The Juno science team continues to analyze returns from previous flybys. Revelations include that Jupiter's magnetic fields and aurora are bigger and more powerful than originally thought and that the belts and zones that give the gas giant's cloud top its distinctive look extend deep into the planet's interior. Peer-reviewed papers with more in-depth science results from Juno's first three flybys are expected to be published within the next few months. In addition, the mission's JunoCam—the first interplanetary outreach camera—is now being guided with assistance from the public. People can participate by voting on which features on Jupiter should be imaged during each flyby.

"Juno is providing spectacular results, and we are rewriting our ideas of how giant planets work," said Bolton. "The science will be just as spectacular as with our original plan."

Explore further: NASA's Juno spacecraft to make its fourth flyby over Jupiter

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Frosted Flake
5 / 5 (6) Feb 19, 2017
Good decision. Thank you. Please keep this mission going until Juno fails. At this point a little more money to monitor data is a penny after a pound.
2.1 / 5 (7) Feb 19, 2017
Don't know about the data, but the pics are spectacular.
1 / 5 (1) Feb 19, 2017
Doesn't look bright enough to be seen all the way from Earth, must be a short exposure.
not rated yet Feb 20, 2017
This article sounds a little too rosy. If this orbit is better and allows for "bonus" science, why wasn't it the original plan? I'm happy JUNO is still working and that it will deliver most or all of its science goals, but surely there are downsides. I believe one is that later in the orbit it will be eclipsed by Jupiter and may not have enough power?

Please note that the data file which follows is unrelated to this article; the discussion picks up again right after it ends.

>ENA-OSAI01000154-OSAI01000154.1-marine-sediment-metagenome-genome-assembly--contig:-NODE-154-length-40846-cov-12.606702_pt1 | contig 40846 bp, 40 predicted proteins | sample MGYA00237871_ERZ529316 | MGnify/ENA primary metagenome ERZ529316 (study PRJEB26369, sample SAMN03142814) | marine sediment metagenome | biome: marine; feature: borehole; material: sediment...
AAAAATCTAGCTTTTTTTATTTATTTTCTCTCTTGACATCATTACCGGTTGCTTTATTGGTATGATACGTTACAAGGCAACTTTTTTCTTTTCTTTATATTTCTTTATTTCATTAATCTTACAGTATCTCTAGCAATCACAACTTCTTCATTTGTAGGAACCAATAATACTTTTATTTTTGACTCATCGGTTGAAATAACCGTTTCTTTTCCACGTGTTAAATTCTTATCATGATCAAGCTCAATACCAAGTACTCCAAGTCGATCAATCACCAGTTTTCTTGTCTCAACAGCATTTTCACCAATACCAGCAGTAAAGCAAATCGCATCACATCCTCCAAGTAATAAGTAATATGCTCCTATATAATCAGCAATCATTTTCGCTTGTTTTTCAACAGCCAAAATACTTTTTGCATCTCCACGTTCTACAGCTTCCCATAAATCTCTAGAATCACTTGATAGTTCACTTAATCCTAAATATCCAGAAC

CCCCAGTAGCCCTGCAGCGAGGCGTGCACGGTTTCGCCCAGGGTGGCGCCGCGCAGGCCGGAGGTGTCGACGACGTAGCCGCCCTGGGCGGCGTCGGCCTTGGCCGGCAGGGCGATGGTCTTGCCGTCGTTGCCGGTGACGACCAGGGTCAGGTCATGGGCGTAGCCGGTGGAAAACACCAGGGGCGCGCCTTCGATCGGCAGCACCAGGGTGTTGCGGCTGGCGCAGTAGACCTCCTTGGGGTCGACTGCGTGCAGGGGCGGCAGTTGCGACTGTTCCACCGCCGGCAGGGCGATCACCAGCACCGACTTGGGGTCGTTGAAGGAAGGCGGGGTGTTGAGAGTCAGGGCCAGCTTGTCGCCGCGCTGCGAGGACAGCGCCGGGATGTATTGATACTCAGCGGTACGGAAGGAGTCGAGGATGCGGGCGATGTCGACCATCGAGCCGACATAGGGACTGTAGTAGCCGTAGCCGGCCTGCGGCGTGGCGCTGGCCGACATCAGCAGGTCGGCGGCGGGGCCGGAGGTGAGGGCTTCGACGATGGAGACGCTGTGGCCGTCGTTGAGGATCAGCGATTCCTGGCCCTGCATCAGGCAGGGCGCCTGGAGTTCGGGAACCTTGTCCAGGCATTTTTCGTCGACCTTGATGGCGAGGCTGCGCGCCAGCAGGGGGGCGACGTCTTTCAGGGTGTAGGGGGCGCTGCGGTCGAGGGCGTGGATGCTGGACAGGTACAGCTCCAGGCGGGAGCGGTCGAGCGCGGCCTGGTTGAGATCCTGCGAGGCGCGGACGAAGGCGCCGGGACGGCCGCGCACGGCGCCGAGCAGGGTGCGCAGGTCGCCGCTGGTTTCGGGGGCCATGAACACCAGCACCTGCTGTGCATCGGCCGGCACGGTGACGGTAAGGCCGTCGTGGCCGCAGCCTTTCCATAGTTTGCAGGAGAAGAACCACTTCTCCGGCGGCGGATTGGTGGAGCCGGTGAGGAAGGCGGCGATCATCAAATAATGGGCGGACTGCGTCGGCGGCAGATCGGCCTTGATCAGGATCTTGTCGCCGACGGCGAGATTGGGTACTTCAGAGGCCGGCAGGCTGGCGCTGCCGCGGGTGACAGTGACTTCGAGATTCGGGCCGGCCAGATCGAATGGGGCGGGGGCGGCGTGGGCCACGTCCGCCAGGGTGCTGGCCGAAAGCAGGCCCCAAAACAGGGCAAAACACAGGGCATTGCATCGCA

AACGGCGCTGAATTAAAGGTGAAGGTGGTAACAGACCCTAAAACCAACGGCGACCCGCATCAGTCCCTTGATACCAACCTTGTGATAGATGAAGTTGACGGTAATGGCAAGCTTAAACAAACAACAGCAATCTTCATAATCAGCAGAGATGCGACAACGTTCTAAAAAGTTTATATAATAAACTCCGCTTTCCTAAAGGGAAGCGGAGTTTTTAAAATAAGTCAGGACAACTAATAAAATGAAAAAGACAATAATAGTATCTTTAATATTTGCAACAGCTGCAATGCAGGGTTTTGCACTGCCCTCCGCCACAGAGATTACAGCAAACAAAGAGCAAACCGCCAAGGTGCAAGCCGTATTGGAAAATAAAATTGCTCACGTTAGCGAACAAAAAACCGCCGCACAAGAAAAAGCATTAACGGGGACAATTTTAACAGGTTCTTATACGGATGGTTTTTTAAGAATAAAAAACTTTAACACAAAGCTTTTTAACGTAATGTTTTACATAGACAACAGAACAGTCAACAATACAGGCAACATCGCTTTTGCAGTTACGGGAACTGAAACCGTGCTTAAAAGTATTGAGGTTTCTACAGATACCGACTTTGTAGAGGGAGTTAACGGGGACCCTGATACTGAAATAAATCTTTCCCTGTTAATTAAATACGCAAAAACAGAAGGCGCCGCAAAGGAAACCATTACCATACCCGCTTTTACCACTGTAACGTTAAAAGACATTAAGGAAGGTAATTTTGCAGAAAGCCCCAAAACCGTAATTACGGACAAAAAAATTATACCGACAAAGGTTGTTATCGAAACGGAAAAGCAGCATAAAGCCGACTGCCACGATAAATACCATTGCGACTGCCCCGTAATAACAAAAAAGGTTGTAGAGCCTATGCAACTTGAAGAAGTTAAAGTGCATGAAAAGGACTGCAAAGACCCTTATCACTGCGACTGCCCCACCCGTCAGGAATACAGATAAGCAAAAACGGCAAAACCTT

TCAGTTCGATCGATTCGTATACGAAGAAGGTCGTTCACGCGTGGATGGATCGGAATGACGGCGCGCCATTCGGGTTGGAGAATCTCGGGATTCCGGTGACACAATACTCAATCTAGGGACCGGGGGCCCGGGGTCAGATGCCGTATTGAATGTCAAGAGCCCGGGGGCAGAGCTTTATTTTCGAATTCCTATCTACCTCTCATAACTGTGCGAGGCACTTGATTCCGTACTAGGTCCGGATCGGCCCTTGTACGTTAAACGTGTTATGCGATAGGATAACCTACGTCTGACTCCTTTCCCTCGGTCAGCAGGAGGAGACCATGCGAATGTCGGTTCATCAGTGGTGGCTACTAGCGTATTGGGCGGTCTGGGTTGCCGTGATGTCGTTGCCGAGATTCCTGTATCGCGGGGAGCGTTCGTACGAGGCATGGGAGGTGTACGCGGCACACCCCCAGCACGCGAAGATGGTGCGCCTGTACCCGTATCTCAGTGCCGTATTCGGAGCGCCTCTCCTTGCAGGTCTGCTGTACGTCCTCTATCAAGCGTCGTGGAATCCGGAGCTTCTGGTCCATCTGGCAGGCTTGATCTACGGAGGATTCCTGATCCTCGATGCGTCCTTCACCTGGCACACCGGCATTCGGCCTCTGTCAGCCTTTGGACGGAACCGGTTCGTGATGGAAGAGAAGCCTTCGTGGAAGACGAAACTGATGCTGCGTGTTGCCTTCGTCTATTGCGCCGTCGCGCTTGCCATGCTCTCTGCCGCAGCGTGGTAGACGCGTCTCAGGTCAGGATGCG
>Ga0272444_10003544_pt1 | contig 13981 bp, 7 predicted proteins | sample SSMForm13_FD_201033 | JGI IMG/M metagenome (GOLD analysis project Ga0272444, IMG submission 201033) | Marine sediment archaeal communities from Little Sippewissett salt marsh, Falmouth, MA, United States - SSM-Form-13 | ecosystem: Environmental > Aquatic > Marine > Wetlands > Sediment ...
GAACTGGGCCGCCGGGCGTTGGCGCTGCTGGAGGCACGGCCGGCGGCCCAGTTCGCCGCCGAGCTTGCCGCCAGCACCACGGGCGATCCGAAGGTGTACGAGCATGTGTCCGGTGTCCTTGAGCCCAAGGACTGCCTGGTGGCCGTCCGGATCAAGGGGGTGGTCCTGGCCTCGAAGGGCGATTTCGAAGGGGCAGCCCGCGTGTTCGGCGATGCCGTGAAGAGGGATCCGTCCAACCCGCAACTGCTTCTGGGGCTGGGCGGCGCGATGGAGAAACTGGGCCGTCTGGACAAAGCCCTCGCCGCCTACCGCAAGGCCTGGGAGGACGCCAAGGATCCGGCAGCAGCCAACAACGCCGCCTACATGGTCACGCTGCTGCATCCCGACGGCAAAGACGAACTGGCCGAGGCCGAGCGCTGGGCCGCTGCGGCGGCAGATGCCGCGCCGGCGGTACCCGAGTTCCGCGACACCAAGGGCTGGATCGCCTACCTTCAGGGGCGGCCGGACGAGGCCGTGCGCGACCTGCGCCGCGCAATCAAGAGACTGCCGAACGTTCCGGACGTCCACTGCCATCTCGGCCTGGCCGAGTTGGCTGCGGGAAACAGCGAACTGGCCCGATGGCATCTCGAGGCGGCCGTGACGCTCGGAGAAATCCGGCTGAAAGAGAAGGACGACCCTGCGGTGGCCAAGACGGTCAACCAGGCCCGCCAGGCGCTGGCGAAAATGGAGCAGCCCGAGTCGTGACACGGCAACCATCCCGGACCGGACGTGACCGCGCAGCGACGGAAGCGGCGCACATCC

I agree with Frosted Flake though, no reason at all not to continue this mission for as long as possible. Would it be feasible to attempt another engine burn in 18 months, or will the fuel or other parts have degraded by then?
1 / 5 (10) Feb 20, 2017
Earth is flat and motionless. There is no outer space. Don't be fooled by the occult fraudsters. Water lays flat it always finds its level. The horizon is flat and eyelevel up at 25 miles and at sea level. There is no curvature. Your own senses and science proves earth is not a spinning sphere with oceans on its surface and an atmosphere flying through a vacuum. That is physically impossible. If that was true you would be able to demonstrate a small scale example of that. They show you CGI, photoshop, animation, special effects and lie to you. Only a fool believes their falsehood. The sun moon and stars are lights that move around above the atmosphere.
5 / 5 (4) Feb 20, 2017
Flat earth, nonsense. You don't believe what you wrote, you are trying to amuse yourself trolling crap you hope will get a response so you can put up more nonsense you don't believe. (Yeah, I'm guilty of doing what you want except I'm not wasting time showing how wrong your claims are because I know you don't really believe them.)
5 / 5 (2) Feb 21, 2017
Flat-earth trolling on science websites...now there's a job that artificial un-intelligence could do just as well as a human being! Waste of time even replying...
1 / 5 (1) Feb 26, 2017
Well i am an astronaut and the last time i was at the space station i can tell you it certainly looked round so i can state unequivocally that the earth is round.

It was leaking a little around the edges but we are taught to ignore that.
1 / 5 (1) Feb 26, 2017
Hmmm, seems the mission people failed to properly account for the plasma environment at Jupiter, can't imagine why....